Many automakers offer global positioning satellite navigation systems in their luxury cars. The systems combine a touch screen in the dashboard, a flat satellite antenna, and a gyroscopic sensor to track which way the car is pointing. The system satellites triangulate the car's position to within 10 yards and plot it on a map on the dashboard screen. The system can locate businesses, bank machines, attractions, and street addresses through an onboard CD-ROM database. The driver can enter a destination, and the system will sound out turn-by-turn directions as the car arrives at each intersection.
Hands-Free Cellular Telephones
Many luxury cars come with an integrated cellular phone that includes speakers and a microphone hidden in the car, so drivers can keep their hands on the wheel and their eyes on the road. The phones automatically mute the stereo during calls and allow the driver to dial by speaking the phone number.
General Motors combines satellite navigation and a hands-free cellular phone with this security system. The cellular phone is also linked with some car controls. Think of it as your friendly, helpful, slightly overbearing Big Brother. On-Star has no navigation screen or in-car CD-ROM database. Instead, it has a room full of workers in Michigan at your beck and call.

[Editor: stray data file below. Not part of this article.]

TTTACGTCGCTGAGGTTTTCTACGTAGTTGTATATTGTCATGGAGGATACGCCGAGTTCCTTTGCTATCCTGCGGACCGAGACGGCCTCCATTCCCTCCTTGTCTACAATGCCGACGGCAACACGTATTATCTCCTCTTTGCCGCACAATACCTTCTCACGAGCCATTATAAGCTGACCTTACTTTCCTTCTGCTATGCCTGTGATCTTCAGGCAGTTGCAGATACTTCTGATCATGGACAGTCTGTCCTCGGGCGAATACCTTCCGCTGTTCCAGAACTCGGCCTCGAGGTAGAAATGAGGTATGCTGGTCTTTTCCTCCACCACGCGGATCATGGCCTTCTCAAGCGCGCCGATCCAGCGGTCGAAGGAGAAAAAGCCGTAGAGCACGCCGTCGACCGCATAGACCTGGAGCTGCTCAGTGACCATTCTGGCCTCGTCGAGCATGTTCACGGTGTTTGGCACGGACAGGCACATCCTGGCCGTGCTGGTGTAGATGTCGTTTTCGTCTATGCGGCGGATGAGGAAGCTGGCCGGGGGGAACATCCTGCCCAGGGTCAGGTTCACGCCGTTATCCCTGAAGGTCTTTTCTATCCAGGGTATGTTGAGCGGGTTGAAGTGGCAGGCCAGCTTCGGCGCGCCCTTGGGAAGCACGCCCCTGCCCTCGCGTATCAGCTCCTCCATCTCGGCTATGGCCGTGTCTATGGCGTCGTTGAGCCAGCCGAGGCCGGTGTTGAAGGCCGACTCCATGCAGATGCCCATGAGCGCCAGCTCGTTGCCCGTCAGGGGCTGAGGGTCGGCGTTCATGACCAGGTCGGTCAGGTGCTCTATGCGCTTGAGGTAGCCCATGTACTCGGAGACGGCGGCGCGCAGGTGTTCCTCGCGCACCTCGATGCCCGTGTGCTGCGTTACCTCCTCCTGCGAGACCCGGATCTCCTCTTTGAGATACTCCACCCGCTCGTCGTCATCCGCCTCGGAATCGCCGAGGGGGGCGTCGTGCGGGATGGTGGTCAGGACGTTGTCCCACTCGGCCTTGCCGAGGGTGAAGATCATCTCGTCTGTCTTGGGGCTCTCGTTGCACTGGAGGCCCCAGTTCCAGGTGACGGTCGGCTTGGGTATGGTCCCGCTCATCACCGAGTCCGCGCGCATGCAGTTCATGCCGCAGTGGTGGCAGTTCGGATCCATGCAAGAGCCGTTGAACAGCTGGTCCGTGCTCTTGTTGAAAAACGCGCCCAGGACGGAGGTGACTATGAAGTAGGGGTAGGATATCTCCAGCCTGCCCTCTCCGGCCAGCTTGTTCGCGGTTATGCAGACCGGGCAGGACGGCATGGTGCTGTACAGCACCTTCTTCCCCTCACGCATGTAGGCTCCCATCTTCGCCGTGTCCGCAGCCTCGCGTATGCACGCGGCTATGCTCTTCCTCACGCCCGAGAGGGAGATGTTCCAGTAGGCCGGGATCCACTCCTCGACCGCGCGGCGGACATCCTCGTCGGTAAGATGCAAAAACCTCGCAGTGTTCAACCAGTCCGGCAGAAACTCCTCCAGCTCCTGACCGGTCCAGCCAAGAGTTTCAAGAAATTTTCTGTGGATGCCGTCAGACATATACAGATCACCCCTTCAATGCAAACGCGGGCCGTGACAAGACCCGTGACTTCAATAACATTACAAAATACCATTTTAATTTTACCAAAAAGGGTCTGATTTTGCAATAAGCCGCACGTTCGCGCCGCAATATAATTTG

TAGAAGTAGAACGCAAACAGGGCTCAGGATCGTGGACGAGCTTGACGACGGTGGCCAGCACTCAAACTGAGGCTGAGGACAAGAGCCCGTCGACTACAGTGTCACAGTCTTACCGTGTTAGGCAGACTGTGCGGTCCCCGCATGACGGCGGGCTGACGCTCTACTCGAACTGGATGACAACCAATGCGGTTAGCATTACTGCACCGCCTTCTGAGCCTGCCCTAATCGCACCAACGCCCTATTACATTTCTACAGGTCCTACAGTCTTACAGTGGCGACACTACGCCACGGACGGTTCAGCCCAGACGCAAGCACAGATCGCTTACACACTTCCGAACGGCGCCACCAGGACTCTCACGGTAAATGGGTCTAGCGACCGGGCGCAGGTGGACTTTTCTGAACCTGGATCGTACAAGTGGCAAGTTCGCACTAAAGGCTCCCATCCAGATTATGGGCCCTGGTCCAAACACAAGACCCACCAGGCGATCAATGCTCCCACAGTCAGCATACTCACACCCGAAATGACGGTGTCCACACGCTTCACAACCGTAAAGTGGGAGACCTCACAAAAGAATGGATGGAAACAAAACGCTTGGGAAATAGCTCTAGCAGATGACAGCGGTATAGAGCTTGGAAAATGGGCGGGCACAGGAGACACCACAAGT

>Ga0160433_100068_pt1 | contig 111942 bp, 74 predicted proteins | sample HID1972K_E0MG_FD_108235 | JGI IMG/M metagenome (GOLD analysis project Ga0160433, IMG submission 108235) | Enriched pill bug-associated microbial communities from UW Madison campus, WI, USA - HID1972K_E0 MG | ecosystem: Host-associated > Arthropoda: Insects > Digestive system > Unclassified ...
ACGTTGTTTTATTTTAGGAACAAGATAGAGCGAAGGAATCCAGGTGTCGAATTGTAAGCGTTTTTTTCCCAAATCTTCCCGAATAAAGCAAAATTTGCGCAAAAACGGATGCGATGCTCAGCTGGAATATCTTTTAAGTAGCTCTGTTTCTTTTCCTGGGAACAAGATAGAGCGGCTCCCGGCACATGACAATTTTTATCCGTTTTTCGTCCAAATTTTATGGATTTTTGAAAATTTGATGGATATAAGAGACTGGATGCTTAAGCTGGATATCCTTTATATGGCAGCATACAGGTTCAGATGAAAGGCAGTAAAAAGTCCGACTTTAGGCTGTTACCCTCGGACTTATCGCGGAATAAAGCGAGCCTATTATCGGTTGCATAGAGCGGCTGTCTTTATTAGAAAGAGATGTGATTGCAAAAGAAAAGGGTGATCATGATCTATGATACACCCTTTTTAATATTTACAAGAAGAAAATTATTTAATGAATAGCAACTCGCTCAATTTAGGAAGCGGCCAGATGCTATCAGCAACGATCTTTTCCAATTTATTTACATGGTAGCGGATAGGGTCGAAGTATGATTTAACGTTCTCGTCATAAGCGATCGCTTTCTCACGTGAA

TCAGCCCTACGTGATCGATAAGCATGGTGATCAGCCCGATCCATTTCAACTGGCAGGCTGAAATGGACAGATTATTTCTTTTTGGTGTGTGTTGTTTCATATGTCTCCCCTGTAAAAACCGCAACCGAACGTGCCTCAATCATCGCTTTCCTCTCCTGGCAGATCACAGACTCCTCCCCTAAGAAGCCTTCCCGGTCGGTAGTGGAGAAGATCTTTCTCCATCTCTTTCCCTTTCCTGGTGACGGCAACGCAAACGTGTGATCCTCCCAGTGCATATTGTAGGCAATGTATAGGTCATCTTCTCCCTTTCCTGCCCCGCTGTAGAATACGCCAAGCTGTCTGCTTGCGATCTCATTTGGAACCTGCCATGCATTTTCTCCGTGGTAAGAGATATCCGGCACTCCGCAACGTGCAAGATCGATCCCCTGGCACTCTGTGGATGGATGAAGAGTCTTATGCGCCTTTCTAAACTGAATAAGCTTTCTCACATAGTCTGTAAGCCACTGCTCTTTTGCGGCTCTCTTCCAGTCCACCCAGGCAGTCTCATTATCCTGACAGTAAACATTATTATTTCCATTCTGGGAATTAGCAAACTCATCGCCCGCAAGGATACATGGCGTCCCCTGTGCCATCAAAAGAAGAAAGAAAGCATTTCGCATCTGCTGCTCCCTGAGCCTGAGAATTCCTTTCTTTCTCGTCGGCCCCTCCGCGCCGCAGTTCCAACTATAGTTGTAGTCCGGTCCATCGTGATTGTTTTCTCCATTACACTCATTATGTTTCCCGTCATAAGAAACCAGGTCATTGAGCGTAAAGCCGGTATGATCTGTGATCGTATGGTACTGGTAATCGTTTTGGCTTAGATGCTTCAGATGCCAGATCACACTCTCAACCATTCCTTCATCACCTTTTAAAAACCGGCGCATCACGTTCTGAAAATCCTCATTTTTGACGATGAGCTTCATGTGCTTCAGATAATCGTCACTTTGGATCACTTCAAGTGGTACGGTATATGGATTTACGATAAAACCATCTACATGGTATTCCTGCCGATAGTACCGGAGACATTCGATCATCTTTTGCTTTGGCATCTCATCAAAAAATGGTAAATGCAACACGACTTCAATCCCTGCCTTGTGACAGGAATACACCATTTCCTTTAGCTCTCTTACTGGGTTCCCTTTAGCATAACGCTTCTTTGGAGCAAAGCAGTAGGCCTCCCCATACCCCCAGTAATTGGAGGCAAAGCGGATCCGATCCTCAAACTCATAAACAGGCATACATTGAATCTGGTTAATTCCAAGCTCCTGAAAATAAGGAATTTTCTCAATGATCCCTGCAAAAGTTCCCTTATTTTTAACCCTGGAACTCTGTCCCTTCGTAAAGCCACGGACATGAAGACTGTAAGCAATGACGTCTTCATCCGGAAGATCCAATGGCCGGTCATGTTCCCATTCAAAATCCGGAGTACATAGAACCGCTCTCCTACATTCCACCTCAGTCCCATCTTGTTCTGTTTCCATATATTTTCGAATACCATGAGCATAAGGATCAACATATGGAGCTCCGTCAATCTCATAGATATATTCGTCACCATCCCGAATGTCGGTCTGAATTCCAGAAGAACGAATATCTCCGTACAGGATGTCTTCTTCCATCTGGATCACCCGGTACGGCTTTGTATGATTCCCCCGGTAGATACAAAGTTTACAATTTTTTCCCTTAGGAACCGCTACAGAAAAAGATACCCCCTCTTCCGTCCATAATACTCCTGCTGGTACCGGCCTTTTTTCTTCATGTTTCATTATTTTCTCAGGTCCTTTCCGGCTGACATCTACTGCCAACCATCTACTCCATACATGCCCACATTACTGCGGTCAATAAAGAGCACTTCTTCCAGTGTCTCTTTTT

Lost? Press the On-Star button on the built-in phone. Call-center employees can see your location on a screen and give you directions by phone. Lock your keys in the car? The center can unlock it. (You just dial an 800 number from the nearest pay phone.) Car stolen? The center always knows where it is. Broken down? Service people can find you. In an accident? Any time the air bags go off, the car automatically calls the center and help is dispatched.
Ford offers a similar, but less comprehensive system called Rescue. Observers expect On-Star eventually to include a conventional GPS navigation system screen.
Intelligent Automatic Transmissions
These transmissions use computer logic to better simulate the gear selection a driver would make with a manual transmission. The simplest will put the transmission in a lower gear when you are going downhill, rather than upshift and make you brake harder. They also downshift earlier at stoplights. More advanced transmissions use a computer memory to track how aggressive a driver's mood is and adjust shifts accordingly.
Intelligent Sound System
A new Bose 4.0 sound system in the 1998 Cadillac Seville measures noise interference in the car, such as a passing truck or extra wind when a window is opened, and automatically amplifies the particular frequency range drowned out by that noise. So the music always sounds the same.
Many cars today are sold with remote transmitters to lock and unlock the doors, open the trunk, and turn the alarm on and off. The latest include functions to raise and lower windows and even open and close a convertible top - useful, for instance, if it starts raining after you left the top open and you can see the car from your restaurant table.
Most new Mercedes-Benzes have no traditional ignition key, but use a laser-activated electronic code in the lock remote control. A traditional key that fits the single door lock is embedded in the remote, in case the battery goes dead. Next, the company plans to use a security pass card, as in office buildings.